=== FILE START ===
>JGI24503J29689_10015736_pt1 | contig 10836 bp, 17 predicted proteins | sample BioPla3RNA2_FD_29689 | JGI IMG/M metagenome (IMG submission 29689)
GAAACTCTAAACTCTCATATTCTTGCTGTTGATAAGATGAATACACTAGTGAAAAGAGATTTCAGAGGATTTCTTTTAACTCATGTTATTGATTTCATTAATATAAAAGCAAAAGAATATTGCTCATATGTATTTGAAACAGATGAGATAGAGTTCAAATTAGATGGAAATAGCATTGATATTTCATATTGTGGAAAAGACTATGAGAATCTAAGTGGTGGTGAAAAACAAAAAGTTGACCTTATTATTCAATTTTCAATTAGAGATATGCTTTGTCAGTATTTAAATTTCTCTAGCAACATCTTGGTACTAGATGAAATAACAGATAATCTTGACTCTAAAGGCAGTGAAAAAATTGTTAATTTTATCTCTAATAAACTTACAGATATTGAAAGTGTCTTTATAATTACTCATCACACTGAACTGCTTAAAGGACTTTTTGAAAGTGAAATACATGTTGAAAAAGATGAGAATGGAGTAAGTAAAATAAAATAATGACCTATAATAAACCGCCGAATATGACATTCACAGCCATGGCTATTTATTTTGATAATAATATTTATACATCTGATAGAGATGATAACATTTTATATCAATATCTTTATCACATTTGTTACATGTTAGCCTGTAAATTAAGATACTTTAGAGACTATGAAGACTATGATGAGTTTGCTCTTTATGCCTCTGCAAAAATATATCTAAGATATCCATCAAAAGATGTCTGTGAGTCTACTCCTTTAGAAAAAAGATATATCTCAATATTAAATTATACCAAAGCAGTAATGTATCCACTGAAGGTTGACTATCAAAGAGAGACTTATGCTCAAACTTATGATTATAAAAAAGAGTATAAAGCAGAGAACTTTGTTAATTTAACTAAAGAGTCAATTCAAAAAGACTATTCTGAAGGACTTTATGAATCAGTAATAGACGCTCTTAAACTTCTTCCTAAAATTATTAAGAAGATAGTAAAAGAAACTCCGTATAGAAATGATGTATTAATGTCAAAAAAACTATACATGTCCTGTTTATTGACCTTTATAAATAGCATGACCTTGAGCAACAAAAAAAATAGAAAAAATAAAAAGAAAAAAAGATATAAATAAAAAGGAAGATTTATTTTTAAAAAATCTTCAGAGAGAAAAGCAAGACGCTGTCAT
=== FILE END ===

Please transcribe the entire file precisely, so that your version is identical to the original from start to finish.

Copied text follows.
>JGI24503J29689_10015736_pt1 | contig 10836 bp, 17 predicted proteins | sample BioPla3RNA2_FD_29689 | JGI IMG/M metagenome (IMG submission 29689)
GAAACTCTAAACTCTCATATTCTTGCTGTTGATAAGATGAATACACTAGTGAAAAGAGATTTCAGAGGATTTCTTTTAACTCATGTTATTGATTTCATTAATATAAAAGCAAAAGAATATTGCTCATATGTATTTGAAACAGATGAGATAGAGTTCAAATTAGATGGAAATAGCATTGATATTTCATATTGTGGAAAAGACTATGAGAATCTAAGTGGTGGTGAAAAACAAAAAGTTGACCTTATTATTCAATTTTCAATTAGAGATATGCTTTGTCAGTATTTAAATTTCTCTAGCAACATCTTGGTACTAGATGAAATAACAGATAATCTTGACTCTAAAGGCAGTGAAAAAATTGTTAATTTTATCTCTAATAAACTTACAGATATTGAAAGTGTCTTTATAATTACTCATCACACTGAACTGCTTAAAGGACTTTTTGAAAGTGAAATACATGTTGAAAAAGATGAGAATGGAGTAAGTAAAATAAAATAATGACCTATAATAAACCGCCGAATATGACATTCACAGCCATGGCTATTTATTTTGATAATAATATTTATACATCTGATAGAGATGATAACATTTTATATCAATATCTTTATCACATTTGTTACATGTTAGCCTGTAAATTAAGATACTTTAGAGACTATGAAGACTATGATGAGTTTGCTCTTTATGCCTCTGCAAAAATATATCTAAGATATCCATCAAAAGATGTCTGTGAGTCTACTCCTTTAGAAAAAAGATATATCTCAATATTAAATTATACCAAAGCAGTAATGTATCCACTGAAGGTTGACTATCAAAGAGAGACTTATGCTCAAACTTATGATTATAAAAAAGAGTATAAAGCAGAGAACTTTGTTAATTTAACTAAAGAGTCAATTCAAAAAGACTATTCTGAAGGACTTTATGAATCAGTAATAGACGCTCTTAAACTTCTTCCTAAAATTATTAAGAAGATAGTAAAAGAAACTCCGTATAGAAATGATGTATTAATGTCAAAAAAACTATACATGTCCTGTTTATTGACCTTTATAAATAGCATGACCTTGAGCAACAAAAAAAATAGAAAAAATAAAAAGAAAAAAAGATATAAATAAAAAGGAAGATTTATTTTTAAAAAATCTTCAGAGAGAAAAGCAAGACGCTGTCAT